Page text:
Why Workout with Our Pet?
It’s not just people who are facing a growing obesity problem in the United States. Believe it or not, our pets are also getting fatter. While this trend can affect virtually any type of pet, it is most often seen in dogs. When your dog carries too much weight, it will have a greater chance of developing joint problems, respiratory cancer, diabetes and other systemic difficulties. Like humans, dogs have evolved over time to be very active. But the realities of modern day life (including an increasing number of us living in homes or apartments with no or very small yards) simply don’t provide the automatic opportunities for exercise. So it takes a concerted action on your part to get yourself (and your pet) enough exercise. Use Your Imagination.
Taking your dog for a walk or a jog is a great way for both of you to get some exercise, of course. But don’t assume that those are your only possibilities. The most important aspect of working out is movement. You can also play fetch, play Frisbee or simply “freestyle” play and just goof around with your dog in the park. Focus on the experience of interacting with your dog rather than any firm performance goals or other measures. If you like more structure, you could even consider taking part in various “agility” events for dogs.
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Take Advantage of Multitasking Possibilities. Starting a new exercise program doesn’t have to be a significant time burden. Instead of thinking about taking your dog for a walk to be a separate task on your “to do” list, start thinking of it in terms of an opportunity for you and your dog to get a little exercise together. And if you can get other family members to come along with you, then you are really multitasking.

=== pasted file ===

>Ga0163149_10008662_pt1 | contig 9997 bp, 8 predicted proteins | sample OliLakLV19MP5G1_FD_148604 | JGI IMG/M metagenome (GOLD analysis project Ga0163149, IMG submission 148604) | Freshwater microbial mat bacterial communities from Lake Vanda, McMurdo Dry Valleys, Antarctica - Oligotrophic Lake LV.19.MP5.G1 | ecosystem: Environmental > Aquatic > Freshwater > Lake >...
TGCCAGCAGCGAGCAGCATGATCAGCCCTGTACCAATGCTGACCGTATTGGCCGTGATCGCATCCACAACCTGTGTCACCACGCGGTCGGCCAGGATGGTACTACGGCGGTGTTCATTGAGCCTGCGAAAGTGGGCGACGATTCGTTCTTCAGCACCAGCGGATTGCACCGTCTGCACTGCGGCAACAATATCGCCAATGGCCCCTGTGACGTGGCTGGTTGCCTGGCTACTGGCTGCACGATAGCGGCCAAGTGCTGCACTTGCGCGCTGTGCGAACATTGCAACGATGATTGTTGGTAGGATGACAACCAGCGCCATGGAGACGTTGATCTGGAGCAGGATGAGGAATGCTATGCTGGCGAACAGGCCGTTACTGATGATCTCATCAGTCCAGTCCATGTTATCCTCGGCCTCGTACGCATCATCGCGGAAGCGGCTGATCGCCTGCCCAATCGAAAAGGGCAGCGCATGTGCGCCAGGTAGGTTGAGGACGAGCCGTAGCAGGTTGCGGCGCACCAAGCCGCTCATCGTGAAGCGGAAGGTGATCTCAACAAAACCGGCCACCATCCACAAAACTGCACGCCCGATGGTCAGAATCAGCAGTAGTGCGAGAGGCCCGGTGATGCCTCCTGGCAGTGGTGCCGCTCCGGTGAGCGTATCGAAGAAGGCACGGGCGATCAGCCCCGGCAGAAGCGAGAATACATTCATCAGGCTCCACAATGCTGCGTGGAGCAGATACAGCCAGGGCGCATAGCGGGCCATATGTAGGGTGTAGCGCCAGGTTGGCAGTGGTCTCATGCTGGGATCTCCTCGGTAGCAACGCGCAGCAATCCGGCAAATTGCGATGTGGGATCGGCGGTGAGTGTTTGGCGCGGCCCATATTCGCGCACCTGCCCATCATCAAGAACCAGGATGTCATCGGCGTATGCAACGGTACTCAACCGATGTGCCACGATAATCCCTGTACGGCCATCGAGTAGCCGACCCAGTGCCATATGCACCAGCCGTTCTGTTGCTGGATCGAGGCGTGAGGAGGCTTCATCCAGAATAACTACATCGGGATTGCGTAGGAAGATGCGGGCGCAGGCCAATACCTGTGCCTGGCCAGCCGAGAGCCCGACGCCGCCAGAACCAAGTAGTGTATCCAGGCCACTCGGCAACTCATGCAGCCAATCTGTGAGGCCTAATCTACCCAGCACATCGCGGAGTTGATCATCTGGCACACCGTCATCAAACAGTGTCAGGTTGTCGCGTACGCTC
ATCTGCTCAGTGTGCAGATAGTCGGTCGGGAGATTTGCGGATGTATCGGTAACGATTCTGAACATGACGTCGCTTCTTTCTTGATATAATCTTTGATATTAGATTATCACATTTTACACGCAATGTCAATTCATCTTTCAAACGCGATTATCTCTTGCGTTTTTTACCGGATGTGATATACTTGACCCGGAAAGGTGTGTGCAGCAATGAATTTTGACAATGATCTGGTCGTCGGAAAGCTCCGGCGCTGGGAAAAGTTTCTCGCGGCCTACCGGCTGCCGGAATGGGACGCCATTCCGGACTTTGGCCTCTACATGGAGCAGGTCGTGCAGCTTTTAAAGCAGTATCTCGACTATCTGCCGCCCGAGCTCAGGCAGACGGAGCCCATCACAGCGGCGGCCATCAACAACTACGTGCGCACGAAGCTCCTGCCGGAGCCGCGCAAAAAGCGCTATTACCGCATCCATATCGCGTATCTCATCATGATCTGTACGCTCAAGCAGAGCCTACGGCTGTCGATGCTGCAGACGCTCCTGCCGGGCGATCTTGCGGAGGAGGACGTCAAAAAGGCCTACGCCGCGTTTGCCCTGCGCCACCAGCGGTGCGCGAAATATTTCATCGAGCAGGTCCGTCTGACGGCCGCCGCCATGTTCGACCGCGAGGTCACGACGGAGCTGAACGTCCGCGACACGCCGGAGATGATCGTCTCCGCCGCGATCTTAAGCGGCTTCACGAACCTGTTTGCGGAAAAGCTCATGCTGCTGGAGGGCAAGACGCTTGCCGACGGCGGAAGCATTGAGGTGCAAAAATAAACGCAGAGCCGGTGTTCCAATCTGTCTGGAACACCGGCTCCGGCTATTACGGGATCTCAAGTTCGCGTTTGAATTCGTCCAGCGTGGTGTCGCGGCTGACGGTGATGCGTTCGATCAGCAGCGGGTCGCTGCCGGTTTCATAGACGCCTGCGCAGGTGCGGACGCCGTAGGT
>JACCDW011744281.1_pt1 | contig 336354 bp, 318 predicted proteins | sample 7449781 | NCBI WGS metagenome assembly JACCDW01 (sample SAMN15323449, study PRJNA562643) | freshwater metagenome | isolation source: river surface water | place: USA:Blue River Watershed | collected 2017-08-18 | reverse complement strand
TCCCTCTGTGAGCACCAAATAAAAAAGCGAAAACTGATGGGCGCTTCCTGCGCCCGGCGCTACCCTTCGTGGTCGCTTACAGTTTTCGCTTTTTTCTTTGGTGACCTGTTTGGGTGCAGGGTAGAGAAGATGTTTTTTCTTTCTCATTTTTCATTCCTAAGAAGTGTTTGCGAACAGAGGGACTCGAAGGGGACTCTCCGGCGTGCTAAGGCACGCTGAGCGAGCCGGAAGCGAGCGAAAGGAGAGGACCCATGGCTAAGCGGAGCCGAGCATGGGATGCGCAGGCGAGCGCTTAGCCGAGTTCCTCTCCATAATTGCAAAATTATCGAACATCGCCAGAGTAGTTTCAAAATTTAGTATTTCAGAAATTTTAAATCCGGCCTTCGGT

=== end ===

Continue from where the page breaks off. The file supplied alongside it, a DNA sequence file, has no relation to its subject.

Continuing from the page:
Your Pet will Keep You Honest. You probably already know how your dog is a creature of habit. Exercising should be no exception. Once you start with your pet exercise routine, your dog will expect you to follow through. The flipside of this is also a big positive. When your dog has more structure in its daily routine, he or she is significantly more likely to be better behaved in general.
Pay Attention to Your Dog. Whatever you do, make sure to pay close attention to how your dog responds to any new exercise. Some breeds overheat more easily than others, while some can’t keep themselves as warm. Some breeds simply don’t have the leg and hip structures, or the respiratory system, to handle strenuous activity.
Your dog may want to continue playing, but if they seem unable to catch their breath or are experiencing other difficulties, then take a break or stop for the day. If you have a cat, you probably won’t be doing any of these things for exercise. But that doesn’t mean you can’t introduce a little more activity into your pet’s daily routine. Even something as simple as a dangling toy connected to a lightweight pole or stick with a string can be enough to get your cat plenty of exercise every day.
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